Guest post from Lee Floyd (LeeFloyd.com).
I’ve known Lee and his family for a number of years. Tubu Internet Solutions was actually lucky enough to have Lee as an intern.
When Lee gave me his email address recently and I realized how he is using catch-all addresses I asked him to write about it.
If you have your own domain name, you likely have an email plan which allows you to have domain-specific email addresses, like “email@example.com” for example. As a part of a plan, you can set a particular email address as the catchall for your domain. The catchall email address receives any messages sent to unknown addresses at your domain. Thus if you set up “firstname.lastname@example.org” and someone sends a message to “email@example.com”, the message will be delivered to the catchall instead of bouncing back as undeliverable.
1. Prevent Human Error From Disrupting Communication
The most obvious benefit of a catchall is to ensure delivery of a message, even if the sender mistyped the address. For a personal site where your main account serves as the catchall, you may not even realize that the receiving address differs from what is printed on your business card. The message will hit your inbox like any other. Larger organizations will need to monitor the catchall, assign an individual’s account as the catchall, or set up email forwarding from the catchall to any number of employees.
2. Preserve important messages to recently-closed accounts
Inevitably, organizations experience staff changes and close existing email accounts. Ideally, an auto-response would be set up to inform senders why an address is no longer valid and whom to contact. However, a catchall may come in handy when a potential client pulls the address out of their contacts two years later.
3. Manage social networking, ecommerce, and other online services.
Finally, you can remember your login credentials!
Nearly all online services require a valid email for account creation and many continue to use it as your login. If you use “firstname.lastname@example.org” for your twitter account and “email@example.com” for your facebook account, it suddenly becomes much easier to figure out your login in the future. Combined with the help of a “Forgot Password” link, you may never be locked out again.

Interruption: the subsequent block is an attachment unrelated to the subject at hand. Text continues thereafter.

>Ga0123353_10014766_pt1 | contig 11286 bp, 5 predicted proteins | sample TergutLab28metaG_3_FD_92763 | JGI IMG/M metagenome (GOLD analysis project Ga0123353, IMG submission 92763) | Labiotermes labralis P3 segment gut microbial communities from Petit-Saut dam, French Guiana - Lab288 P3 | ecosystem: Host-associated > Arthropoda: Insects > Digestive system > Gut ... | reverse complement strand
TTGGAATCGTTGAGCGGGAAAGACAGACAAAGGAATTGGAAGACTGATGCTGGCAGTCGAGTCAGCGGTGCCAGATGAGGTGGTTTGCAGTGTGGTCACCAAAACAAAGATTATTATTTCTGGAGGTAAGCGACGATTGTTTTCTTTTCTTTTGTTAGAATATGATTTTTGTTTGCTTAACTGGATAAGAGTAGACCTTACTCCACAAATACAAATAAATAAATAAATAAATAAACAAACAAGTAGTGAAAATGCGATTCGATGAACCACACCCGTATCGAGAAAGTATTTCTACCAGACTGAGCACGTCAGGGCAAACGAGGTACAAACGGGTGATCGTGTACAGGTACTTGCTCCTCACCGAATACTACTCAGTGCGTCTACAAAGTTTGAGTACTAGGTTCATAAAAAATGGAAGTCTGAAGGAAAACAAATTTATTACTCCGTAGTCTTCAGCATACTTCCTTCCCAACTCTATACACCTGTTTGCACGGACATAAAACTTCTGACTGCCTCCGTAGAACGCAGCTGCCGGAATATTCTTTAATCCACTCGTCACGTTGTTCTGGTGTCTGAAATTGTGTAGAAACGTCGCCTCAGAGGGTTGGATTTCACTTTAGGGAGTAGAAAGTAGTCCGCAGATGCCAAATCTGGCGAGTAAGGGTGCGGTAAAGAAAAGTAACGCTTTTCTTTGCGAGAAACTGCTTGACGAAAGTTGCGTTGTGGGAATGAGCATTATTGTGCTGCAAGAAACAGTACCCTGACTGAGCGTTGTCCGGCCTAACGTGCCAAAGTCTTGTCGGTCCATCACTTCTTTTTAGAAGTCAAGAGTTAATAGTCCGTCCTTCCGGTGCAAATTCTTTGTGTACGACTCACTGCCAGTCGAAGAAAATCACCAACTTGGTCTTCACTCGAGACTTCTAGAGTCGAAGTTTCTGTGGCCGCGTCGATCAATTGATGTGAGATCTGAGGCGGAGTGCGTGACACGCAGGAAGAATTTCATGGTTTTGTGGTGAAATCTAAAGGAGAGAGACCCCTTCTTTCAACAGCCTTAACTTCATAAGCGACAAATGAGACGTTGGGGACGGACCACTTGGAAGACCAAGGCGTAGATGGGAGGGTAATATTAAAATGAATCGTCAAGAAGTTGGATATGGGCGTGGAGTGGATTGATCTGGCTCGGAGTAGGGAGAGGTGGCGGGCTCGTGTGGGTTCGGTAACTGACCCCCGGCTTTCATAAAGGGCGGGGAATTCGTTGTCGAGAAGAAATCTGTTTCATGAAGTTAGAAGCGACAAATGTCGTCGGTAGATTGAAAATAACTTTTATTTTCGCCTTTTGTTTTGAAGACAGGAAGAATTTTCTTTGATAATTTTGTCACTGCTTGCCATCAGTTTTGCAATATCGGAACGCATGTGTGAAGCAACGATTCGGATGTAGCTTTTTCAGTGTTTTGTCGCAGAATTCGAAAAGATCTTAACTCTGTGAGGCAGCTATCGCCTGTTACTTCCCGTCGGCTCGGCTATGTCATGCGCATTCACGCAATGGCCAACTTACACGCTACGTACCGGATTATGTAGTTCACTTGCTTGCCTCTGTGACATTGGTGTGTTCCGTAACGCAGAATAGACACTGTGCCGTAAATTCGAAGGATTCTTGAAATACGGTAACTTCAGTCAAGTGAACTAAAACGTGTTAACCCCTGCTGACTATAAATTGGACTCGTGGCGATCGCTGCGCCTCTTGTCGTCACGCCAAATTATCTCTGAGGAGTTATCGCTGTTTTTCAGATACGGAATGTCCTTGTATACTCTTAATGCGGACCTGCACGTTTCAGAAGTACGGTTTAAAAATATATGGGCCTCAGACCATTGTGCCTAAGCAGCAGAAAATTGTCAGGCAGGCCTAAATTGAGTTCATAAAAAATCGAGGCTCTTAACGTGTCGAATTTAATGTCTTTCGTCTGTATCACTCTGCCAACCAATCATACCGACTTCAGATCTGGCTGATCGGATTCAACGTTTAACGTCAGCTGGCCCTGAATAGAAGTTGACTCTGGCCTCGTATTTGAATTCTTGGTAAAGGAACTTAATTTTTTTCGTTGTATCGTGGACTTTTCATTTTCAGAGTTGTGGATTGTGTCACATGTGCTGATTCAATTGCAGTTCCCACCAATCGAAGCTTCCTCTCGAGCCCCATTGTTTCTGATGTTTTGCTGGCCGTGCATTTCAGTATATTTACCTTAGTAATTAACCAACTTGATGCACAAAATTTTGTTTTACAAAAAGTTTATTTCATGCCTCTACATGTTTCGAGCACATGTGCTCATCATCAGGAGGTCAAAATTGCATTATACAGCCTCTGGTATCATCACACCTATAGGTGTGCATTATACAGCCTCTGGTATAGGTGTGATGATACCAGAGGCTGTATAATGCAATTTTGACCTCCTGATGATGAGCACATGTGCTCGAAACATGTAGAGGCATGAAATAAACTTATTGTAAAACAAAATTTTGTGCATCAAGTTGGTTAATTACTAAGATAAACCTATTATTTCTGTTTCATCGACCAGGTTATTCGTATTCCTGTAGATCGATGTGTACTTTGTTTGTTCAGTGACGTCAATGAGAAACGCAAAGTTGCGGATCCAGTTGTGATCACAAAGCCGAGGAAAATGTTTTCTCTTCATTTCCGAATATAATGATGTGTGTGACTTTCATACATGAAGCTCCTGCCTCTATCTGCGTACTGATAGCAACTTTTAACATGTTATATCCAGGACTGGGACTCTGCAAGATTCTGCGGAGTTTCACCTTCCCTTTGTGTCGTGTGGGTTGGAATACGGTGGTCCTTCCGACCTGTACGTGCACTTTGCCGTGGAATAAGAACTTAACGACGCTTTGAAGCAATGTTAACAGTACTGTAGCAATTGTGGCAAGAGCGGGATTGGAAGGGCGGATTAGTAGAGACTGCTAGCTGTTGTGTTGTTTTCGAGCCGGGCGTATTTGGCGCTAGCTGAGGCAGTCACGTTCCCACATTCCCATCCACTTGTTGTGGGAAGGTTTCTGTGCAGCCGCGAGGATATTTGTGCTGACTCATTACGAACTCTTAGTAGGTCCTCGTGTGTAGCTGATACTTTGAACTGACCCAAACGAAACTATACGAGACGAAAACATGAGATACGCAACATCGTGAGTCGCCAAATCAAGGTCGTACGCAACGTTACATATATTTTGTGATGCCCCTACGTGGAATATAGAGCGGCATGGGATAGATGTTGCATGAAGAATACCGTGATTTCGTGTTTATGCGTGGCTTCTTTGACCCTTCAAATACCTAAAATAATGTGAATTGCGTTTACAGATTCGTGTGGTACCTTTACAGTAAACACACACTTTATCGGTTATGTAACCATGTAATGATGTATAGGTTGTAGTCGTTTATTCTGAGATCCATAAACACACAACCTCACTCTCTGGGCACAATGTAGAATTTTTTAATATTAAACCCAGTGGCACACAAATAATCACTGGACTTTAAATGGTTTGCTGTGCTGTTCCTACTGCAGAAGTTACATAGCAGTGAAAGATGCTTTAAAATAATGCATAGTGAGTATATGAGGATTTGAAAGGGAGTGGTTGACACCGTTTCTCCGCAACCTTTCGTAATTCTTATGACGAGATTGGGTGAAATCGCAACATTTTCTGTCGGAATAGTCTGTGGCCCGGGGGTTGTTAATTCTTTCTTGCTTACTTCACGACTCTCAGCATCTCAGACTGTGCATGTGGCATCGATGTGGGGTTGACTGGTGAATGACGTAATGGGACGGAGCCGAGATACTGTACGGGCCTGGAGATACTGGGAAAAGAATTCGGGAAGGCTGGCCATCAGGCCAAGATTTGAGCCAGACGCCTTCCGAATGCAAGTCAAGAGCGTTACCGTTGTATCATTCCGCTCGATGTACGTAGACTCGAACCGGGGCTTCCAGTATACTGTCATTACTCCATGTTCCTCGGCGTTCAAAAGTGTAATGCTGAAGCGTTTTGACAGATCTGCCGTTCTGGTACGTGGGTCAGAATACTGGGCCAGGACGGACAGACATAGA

As an ecommerce and user experience designer, I have found that a surprising number of customers create multiple accounts using various email addresses.
Know where SPAM comes from and have the ability to quash the source.
All sites claim to keep your personal information safe, but even the most secure sites can succumb to malicious attacks. More frequently, SPAM bots and phishers will scan popular social networks for public email addresses to add to their databases. If this happens, you will have a much better idea of where the problem originated. Even better, you can set up that particular account to prevent the SPAM from getting to your catchall inbox.
4. Detect Domain Spoofing
Another malicious tactic is to send SPAM as if they came from a legitimate domain. Innocent victims, like my friends at Laskody Artistic Portrait Design, are helpless in stopping these messages from being sent. When filters and invalid addresses bounce these messages back to the sender, they end up going to the sender’s address, legitimate or not. Since the Laskodys had a catchall enabled, they were at able to detect this problem and publish a statement on their site.
5. Reveal Your Comic Genius
When a friend asks me for my email address, I like to jokingly offer an absurd address. For example, when Techburgh’s Andy Quayle asked for my email, I told him AndyQuayleIsTheMan@leefloyd.com. Use caution, however, you never know who will ask you to write an article.
Author: Andy Quayle
Andy was born in the Isle of Man and currently lives in Pittsburgh.
Known globally as a willing source for tech news and views, Andy takes great pride in consultation and education.
Should his schedule permit, Andy is available to help you with your SEO and Web Analytics needs.